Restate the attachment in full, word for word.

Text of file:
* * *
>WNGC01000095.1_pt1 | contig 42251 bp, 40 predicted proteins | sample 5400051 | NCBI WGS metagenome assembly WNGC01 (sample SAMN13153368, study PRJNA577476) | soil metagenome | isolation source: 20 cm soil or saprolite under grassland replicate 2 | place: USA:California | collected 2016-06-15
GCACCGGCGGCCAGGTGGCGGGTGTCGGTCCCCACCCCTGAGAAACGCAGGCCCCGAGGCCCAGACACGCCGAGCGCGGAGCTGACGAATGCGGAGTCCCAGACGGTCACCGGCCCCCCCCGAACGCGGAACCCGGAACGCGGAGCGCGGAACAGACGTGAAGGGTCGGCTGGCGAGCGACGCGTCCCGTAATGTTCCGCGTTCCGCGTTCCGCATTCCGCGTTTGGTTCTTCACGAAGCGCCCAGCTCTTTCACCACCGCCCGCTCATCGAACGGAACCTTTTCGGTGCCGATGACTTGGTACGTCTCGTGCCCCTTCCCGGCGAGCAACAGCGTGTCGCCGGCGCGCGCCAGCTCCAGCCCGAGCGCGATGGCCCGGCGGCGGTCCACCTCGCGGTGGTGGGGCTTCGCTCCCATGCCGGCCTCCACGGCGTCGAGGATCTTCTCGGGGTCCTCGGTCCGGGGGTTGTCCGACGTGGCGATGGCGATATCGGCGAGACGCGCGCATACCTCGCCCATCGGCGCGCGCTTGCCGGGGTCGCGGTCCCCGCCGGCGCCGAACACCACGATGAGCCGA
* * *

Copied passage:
>WNGC01000095.1_pt1 | contig 42251 bp, 40 predicted proteins | sample 5400051 | NCBI WGS metagenome assembly WNGC01 (sample SAMN13153368, study PRJNA577476) | soil metagenome | isolation source: 20 cm soil or saprolite under grassland replicate 2 | place: USA:California | collected 2016-06-15
GCACCGGCGGCCAGGTGGCGGGTGTCGGTCCCCACCCCTGAGAAACGCAGGCCCCGAGGCCCAGACACGCCGAGCGCGGAGCTGACGAATGCGGAGTCCCAGACGGTCACCGGCCCCCCCCGAACGCGGAACCCGGAACGCGGAGCGCGGAACAGACGTGAAGGGTCGGCTGGCGAGCGACGCGTCCCGTAATGTTCCGCGTTCCGCGTTCCGCATTCCGCGTTTGGTTCTTCACGAAGCGCCCAGCTCTTTCACCACCGCCCGCTCATCGAACGGAACCTTTTCGGTGCCGATGACTTGGTACGTCTCGTGCCCCTTCCCGGCGAGCAACAGCGTGTCGCCGGCGCGCGCCAGCTCCAGCCCGAGCGCGATGGCCCGGCGGCGGTCCACCTCGCGGTGGTGGGGCTTCGCTCCCATGCCGGCCTCCACGGCGTCGAGGATCTTCTCGGGGTCCTCGGTCCGGGGGTTGTCCGACGTGGCGATGGCGATATCGGCGAGACGCGCGCATACCTCGCCCATCGGCGCGCGCTTGCCGGGGTCGCGGTCCCCGCCGGCGCCGAACACCACGATGAGCCGA